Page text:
CISA director 'very concerned' about election influence from foreign adversaries
Jen Easterly, director of the nation's cyber defense agency, said foreign adversaries could potentially weaponize disinformation and misinformation to incite violence and undermine the public's confidence in the upcoming elections.
The director of the Cybersecurity and Infrastructure Security Agency said she remained "very concerned" about the potential for influence from adversarial nations on the midterm elections next week, in spite of news reporting that suggested otherwise.
CISA Director Jen Easterly said the agency was working to working to mitigate the threat of foreign adversaries potentially undermining the public's confidence in the integrity of the upcoming vote by weaponizing misinformation and disinformation "to sow discord" and "to incite violence against election officials," and said she wanted to "correct the record" about her concerns about foreign interference.
On the CBS public affairs program "Face the Nation" on Sunday, Easterly said she was "confident that elections will be safe and secure, and the American people should have confidence in the integrity of elections when they go to the ballot box, when they cast their vote."
However, Easterly said it was "not true at all" that she was not worried about foreign election interference in the form of influence campaigns. The news website Axios later corrected a story to note that Easterly expressed confidence in the integrity of elections, but that she was still worried about foreign interference.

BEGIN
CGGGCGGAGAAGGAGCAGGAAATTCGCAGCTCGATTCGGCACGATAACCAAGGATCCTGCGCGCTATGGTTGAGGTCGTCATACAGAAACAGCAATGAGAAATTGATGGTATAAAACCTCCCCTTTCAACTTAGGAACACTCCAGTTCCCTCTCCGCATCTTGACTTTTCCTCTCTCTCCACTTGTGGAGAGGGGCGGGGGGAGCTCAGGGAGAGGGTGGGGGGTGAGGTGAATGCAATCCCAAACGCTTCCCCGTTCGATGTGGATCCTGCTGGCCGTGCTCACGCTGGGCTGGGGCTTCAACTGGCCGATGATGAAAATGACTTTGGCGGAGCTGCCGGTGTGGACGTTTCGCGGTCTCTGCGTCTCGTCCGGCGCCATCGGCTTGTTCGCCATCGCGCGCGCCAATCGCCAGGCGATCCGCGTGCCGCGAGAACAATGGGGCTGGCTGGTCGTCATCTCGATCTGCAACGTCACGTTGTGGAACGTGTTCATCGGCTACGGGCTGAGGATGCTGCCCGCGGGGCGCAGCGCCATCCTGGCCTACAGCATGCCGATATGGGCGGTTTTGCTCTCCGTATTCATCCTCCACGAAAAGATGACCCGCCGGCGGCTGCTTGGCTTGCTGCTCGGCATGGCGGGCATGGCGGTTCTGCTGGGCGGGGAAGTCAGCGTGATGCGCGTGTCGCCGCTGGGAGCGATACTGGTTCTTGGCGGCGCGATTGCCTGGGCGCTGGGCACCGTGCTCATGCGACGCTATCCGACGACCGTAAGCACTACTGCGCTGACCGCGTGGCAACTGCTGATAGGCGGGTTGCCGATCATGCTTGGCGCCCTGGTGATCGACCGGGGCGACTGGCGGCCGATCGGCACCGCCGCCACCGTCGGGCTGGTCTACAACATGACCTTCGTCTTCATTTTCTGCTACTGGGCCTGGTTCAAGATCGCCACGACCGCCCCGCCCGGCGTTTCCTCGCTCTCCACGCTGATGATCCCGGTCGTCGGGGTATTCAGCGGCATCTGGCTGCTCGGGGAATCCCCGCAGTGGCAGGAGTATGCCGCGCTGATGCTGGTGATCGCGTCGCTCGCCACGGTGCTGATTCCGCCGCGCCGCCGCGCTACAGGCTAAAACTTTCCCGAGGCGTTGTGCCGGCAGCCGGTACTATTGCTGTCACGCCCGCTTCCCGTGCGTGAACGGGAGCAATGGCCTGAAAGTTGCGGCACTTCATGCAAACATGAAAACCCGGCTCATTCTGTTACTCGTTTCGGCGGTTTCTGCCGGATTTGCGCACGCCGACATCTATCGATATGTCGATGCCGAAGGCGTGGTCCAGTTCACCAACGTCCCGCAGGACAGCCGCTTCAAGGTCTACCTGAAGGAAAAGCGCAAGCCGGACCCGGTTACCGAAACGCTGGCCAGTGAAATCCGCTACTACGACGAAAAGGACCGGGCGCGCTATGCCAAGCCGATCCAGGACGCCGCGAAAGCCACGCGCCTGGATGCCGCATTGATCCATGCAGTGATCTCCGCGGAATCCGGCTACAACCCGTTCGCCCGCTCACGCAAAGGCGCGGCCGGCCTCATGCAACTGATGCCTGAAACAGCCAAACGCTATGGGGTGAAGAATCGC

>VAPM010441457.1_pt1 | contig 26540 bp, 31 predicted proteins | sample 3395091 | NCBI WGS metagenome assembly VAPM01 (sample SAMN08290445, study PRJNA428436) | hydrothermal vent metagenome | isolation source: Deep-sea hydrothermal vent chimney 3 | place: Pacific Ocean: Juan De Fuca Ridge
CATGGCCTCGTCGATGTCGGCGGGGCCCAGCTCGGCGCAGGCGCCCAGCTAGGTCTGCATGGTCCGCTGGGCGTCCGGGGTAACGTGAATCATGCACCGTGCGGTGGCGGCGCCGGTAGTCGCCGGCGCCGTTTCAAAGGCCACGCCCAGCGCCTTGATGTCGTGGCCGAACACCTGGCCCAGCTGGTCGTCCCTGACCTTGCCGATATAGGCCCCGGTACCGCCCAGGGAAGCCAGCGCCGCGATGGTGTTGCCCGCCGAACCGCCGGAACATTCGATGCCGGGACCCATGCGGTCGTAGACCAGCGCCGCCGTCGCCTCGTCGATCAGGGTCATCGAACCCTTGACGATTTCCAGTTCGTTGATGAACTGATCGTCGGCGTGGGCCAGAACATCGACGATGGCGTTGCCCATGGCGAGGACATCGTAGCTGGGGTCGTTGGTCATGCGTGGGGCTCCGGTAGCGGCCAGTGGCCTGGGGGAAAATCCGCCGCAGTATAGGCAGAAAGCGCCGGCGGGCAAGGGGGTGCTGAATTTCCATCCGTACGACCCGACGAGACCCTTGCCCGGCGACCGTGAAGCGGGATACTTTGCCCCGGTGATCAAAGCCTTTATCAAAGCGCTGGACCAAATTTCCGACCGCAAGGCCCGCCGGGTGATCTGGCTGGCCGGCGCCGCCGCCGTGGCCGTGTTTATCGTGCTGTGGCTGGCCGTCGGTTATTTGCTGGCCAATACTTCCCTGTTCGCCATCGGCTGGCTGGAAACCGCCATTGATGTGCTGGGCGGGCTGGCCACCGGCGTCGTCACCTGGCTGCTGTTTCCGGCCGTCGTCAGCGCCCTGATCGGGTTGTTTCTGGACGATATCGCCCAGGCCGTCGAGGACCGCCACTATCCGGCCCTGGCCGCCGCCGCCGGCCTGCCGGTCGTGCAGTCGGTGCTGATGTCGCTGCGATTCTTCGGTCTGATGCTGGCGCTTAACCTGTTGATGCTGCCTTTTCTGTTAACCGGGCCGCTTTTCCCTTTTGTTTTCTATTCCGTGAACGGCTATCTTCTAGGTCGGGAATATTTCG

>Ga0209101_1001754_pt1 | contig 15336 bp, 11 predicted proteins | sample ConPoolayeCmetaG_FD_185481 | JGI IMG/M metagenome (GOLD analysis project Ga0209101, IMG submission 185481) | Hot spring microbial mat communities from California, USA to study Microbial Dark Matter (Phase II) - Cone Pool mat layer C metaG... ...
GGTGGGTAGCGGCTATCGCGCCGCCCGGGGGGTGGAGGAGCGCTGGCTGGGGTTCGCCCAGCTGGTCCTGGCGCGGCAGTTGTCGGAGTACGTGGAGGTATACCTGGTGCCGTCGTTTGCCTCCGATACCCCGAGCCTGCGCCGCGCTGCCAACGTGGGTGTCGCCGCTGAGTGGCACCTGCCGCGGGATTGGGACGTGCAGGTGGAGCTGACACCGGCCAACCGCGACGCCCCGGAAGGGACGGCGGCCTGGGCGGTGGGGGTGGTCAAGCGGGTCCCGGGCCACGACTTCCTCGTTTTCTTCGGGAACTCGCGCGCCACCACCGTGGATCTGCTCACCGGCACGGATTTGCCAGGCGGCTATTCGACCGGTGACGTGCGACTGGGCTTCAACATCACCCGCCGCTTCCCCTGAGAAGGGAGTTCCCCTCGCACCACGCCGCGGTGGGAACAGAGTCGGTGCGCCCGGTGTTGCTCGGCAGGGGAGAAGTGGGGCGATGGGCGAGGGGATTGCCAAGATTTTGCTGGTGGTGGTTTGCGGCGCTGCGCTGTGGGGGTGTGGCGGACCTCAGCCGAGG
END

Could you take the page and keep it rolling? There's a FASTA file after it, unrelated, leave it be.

"In fact, we are concerned about Russia and Iran and China trying to influence our elections," Easterly said on Tuesday. "It's a significant concern."
The director's comments followed separate reports last week from both the FBI and Mandiant about foreign adversary groups working to undermine U.S. elections that were currently active.
Mandiant's report specifically indicated that an ongoing Chinese influence campaign was targeting the midterm elections with familiar "aggressive attempts to discredit the U.S. democratic process, including attempts to discourage Americans from voting in the 2022 U.S. midterm elections." The FBI was also warning that an Iranian cyber group linked with attempts to interfere in the 2020 election "remains a cyber threat to the United States."
CISA has rolled out a series of initiatives to inform the public and organizations about the tactics around disinformation and the need for election literacy, including a website dedicated to exposing election rumors.
"Securing elections is a non-partisan activity," Easterly said. "Elections are the golden thread… If that unravels, then the public is at risk."